After a review of the matter, Frank and other officials accepted Yates's explanation. "We were satisfied there was no criminal or even imprudent handling of that account," says Frank. "He put more money in than he took out."
However, court records indicate that regulators were sufficiently concerned about the account last year to order that the Rossonian and Five Points Plaza be taken from American Woodmen's and placed under the control of a nonprofit corporation. (Even though the state regulators' job technically was to distribute American Woodmen's assets to creditors, the two Welton Street properties were so heavily encumbered by city loans that they had taken on a negative value.)
Yates asked that the two properties instead be given to a former American Woodmen's subsidiary called AWL Financial, and that the company be allowed to court investors and begin operating as a new, for-profit real estate company. State officials refused. Instead, they formed the Five Points Community Development Corporation. The nonprofit now owns Five Points Plaza outright and is the general partner in a new entity called the Rossonian Limited Partnership, which in turns owns the Rossonian. Bank One, which invested in the Rossonian in return for $287,000 in federal tax credits, is the nonprofit's limited partner in the venture.
Yates now serves on the board of the Five Points Community Development Corporation. Last September he was given a one-year contract that pays him an annual management fee of between $35,000 and $40,000 for his ongoing work on the Rossonian project. That money is taken out of the MOED loans.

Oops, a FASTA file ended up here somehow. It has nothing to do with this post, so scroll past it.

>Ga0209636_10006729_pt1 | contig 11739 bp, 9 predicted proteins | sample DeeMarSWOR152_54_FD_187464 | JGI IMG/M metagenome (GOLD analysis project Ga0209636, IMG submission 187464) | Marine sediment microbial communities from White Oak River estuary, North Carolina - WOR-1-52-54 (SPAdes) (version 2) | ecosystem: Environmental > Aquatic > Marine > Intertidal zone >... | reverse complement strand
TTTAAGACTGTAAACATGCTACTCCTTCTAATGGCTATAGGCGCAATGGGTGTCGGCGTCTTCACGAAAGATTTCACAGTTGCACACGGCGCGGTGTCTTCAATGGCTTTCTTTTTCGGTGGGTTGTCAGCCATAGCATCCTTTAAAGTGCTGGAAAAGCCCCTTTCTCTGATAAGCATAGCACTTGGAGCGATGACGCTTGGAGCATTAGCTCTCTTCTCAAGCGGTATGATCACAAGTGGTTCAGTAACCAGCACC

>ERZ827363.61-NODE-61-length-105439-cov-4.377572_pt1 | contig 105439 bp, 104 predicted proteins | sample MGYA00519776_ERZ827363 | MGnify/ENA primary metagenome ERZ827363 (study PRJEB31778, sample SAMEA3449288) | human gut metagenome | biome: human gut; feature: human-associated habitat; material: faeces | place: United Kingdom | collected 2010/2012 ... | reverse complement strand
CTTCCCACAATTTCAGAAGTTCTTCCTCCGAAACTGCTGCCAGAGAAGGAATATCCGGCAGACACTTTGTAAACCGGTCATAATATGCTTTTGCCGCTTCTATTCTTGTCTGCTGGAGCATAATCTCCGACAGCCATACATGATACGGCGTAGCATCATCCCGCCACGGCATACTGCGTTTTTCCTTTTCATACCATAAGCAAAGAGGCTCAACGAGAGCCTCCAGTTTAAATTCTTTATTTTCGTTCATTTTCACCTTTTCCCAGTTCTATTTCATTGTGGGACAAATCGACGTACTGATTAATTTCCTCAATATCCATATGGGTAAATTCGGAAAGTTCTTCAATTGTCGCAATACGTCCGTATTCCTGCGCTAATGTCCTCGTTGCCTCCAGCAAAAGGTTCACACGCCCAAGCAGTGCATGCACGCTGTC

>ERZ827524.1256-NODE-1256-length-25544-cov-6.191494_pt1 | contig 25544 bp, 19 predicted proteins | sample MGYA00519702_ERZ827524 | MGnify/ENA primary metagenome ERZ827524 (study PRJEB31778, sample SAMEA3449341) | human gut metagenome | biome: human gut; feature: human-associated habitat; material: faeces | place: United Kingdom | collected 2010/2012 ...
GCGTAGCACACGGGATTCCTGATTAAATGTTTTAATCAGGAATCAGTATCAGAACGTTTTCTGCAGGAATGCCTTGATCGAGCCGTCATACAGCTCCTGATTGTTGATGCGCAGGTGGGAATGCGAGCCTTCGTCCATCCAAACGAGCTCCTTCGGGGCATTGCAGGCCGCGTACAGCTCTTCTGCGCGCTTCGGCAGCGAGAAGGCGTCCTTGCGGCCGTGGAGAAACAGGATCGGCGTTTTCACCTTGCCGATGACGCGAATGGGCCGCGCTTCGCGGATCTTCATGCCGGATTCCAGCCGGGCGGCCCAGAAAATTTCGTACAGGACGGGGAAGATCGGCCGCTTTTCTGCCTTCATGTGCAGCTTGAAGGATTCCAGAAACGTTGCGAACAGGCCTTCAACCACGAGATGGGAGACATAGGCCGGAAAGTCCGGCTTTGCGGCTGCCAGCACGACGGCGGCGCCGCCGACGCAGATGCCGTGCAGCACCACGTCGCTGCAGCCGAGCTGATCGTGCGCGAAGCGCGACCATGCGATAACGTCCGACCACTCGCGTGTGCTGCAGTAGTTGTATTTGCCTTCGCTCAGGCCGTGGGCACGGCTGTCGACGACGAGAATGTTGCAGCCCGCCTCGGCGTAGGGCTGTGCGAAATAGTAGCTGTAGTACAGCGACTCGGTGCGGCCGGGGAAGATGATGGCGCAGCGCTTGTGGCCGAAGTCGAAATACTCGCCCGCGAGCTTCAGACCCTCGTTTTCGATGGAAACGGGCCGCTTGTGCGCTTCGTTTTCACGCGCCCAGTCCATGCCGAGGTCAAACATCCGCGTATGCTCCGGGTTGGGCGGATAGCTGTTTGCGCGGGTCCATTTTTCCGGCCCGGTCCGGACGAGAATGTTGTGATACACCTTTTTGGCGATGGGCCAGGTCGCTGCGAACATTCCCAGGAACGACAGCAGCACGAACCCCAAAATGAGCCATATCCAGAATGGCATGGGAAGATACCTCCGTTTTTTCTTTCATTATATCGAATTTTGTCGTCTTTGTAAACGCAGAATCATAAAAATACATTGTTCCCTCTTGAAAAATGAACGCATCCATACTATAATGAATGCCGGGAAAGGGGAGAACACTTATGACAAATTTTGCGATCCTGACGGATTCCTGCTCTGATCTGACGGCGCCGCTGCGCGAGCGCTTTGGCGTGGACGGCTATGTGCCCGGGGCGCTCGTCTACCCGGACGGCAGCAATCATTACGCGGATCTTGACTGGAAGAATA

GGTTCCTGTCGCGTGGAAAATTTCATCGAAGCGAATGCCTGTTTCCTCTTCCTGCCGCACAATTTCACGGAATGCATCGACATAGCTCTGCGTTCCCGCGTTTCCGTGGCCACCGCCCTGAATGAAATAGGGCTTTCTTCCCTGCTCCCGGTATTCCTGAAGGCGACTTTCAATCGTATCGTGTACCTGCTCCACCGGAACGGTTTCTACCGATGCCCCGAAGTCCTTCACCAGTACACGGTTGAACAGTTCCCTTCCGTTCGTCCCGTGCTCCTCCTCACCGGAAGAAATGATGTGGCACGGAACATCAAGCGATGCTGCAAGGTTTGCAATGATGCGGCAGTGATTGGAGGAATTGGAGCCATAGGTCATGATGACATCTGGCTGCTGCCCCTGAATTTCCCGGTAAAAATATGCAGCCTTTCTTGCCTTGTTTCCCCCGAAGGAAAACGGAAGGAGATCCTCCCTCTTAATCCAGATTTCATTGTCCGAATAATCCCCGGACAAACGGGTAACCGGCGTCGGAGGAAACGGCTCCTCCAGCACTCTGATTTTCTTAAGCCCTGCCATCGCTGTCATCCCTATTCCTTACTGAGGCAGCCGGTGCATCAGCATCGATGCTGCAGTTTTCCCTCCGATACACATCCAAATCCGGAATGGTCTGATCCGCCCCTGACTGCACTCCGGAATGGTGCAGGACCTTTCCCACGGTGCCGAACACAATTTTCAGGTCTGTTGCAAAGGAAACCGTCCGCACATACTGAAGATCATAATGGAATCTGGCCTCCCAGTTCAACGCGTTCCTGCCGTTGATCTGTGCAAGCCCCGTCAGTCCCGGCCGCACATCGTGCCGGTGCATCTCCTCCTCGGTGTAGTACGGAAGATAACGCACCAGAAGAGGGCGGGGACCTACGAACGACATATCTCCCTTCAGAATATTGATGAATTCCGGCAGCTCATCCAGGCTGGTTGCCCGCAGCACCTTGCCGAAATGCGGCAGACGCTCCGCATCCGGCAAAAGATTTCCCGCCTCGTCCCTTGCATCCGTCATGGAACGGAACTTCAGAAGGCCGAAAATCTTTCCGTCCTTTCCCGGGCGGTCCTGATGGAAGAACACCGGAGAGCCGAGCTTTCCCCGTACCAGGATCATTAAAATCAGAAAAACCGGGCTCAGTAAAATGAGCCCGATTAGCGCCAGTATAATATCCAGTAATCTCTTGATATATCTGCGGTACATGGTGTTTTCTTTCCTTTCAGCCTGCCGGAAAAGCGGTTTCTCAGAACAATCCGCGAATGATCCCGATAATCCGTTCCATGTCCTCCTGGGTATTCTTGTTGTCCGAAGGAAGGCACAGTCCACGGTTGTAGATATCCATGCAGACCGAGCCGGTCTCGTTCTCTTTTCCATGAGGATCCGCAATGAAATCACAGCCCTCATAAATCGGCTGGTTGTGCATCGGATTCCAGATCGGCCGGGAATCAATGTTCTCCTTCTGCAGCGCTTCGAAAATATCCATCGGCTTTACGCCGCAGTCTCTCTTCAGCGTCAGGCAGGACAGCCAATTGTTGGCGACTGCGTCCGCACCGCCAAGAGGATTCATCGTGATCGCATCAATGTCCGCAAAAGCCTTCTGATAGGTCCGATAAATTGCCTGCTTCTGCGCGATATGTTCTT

But how much control the nonprofit actually exercises over the development is unclear. One director, Anne Job, of the Downtown Denver Partnership, resigned earlier this year only a few months after her appointment. Job says she agreed to serve on the board after a request from John Huggins, former director of the MOED. But when she couldn't decipher what the board's duties were, she says, she decided to step down. "I didn't feel comfortable being on a board when I didn't know what the purpose was," says Job.
Another boardmember, Denver Housing Authority attorney Cynthia Jones, has also resigned. Jones did not return calls, but DHA spokeswoman Phyllis Searles says Jones "just couldn't commit the time to it." The other two boardmembers--Lisa Peterson, of the Five Points Business Association, and Elmer Jackson, a Denver accountant--couldn't be reached for comment.